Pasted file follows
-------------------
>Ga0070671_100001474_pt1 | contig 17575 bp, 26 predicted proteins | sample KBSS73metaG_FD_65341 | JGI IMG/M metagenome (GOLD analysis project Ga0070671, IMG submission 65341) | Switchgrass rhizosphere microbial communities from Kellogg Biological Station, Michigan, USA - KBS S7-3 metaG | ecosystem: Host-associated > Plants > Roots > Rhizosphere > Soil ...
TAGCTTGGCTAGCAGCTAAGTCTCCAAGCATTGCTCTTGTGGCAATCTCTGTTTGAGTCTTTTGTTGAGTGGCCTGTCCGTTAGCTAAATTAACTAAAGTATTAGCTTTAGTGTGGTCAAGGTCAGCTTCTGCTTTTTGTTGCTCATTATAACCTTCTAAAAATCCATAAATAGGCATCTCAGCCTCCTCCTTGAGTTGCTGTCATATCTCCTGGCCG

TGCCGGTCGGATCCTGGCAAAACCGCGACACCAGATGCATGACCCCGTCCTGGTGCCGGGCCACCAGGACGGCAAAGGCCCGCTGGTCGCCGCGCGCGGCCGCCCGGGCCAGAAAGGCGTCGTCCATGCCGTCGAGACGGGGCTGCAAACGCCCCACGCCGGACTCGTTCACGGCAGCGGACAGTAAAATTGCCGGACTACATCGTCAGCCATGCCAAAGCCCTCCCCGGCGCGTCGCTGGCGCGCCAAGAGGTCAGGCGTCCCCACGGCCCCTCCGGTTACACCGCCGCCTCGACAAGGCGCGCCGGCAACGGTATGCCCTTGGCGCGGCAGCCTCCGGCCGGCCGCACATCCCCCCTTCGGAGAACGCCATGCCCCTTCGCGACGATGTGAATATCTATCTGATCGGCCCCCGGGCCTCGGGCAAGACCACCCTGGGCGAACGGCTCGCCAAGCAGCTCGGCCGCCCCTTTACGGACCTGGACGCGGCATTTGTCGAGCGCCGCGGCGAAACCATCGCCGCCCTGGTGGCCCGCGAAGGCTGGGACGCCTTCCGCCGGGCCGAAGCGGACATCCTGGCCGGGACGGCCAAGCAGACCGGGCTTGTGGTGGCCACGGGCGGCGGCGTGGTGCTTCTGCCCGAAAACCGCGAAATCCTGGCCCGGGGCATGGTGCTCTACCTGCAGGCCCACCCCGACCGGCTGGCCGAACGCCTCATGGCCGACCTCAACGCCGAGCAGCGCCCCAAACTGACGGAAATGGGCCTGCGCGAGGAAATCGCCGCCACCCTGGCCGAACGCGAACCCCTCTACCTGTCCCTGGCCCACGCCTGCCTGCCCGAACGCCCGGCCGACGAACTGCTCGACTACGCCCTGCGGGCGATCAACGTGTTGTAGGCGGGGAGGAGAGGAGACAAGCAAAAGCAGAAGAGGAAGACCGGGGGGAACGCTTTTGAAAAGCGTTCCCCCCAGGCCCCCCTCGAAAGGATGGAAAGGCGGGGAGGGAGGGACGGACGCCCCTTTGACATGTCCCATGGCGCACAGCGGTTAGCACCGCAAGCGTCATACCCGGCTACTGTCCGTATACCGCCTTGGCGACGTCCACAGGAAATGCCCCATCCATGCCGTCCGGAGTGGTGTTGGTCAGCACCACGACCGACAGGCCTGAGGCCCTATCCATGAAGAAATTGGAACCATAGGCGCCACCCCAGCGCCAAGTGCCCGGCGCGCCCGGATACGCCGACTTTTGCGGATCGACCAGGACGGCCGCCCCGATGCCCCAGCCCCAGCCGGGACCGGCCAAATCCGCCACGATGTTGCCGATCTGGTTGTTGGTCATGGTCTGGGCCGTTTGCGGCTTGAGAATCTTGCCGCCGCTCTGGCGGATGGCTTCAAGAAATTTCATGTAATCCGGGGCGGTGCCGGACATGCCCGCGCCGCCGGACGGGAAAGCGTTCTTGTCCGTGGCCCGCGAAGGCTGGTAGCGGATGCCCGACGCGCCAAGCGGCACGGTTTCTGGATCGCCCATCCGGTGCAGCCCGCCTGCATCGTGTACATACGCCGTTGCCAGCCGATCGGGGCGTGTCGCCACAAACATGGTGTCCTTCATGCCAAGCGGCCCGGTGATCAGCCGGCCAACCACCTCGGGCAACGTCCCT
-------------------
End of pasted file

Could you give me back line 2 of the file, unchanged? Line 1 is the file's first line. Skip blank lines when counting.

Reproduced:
TAGCTTGGCTAGCAGCTAAGTCTCCAAGCATTGCTCTTGTGGCAATCTCTGTTTGAGTCTTTTGTTGAGTGGCCTGTCCGTTAGCTAAATTAACTAAAGTATTAGCTTTAGTGTGGTCAAGGTCAGCTTCTGCTTTTTGTTGCTCATTATAACCTTCTAAAAATCCATAAATAGGCATCTCAGCCTCCTCCTTGAGTTGCTGTCATATCTCCTGGCCG